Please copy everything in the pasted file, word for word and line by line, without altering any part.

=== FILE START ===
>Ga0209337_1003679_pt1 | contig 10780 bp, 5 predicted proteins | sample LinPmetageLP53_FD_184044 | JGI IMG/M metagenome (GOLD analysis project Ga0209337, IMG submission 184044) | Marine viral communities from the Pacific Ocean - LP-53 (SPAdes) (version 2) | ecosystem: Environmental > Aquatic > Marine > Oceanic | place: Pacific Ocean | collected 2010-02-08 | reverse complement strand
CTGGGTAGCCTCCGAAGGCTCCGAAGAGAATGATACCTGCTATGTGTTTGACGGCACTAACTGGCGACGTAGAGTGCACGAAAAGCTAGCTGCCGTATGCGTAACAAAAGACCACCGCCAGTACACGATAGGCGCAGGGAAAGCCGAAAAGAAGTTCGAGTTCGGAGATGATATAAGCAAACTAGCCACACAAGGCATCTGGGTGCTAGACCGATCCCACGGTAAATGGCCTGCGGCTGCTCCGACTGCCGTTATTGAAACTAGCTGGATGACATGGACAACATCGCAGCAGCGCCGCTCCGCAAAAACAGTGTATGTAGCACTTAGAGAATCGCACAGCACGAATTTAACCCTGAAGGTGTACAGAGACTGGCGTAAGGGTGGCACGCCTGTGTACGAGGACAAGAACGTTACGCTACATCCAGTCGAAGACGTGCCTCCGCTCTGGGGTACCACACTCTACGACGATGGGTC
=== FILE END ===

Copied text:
>Ga0209337_1003679_pt1 | contig 10780 bp, 5 predicted proteins | sample LinPmetageLP53_FD_184044 | JGI IMG/M metagenome (GOLD analysis project Ga0209337, IMG submission 184044) | Marine viral communities from the Pacific Ocean - LP-53 (SPAdes) (version 2) | ecosystem: Environmental > Aquatic > Marine > Oceanic | place: Pacific Ocean | collected 2010-02-08 | reverse complement strand
CTGGGTAGCCTCCGAAGGCTCCGAAGAGAATGATACCTGCTATGTGTTTGACGGCACTAACTGGCGACGTAGAGTGCACGAAAAGCTAGCTGCCGTATGCGTAACAAAAGACCACCGCCAGTACACGATAGGCGCAGGGAAAGCCGAAAAGAAGTTCGAGTTCGGAGATGATATAAGCAAACTAGCCACACAAGGCATCTGGGTGCTAGACCGATCCCACGGTAAATGGCCTGCGGCTGCTCCGACTGCCGTTATTGAAACTAGCTGGATGACATGGACAACATCGCAGCAGCGCCGCTCCGCAAAAACAGTGTATGTAGCACTTAGAGAATCGCACAGCACGAATTTAACCCTGAAGGTGTACAGAGACTGGCGTAAGGGTGGCACGCCTGTGTACGAGGACAAGAACGTTACGCTACATCCAGTCGAAGACGTGCCTCCGCTCTGGGGTACCACACTCTACGACGATGGGTC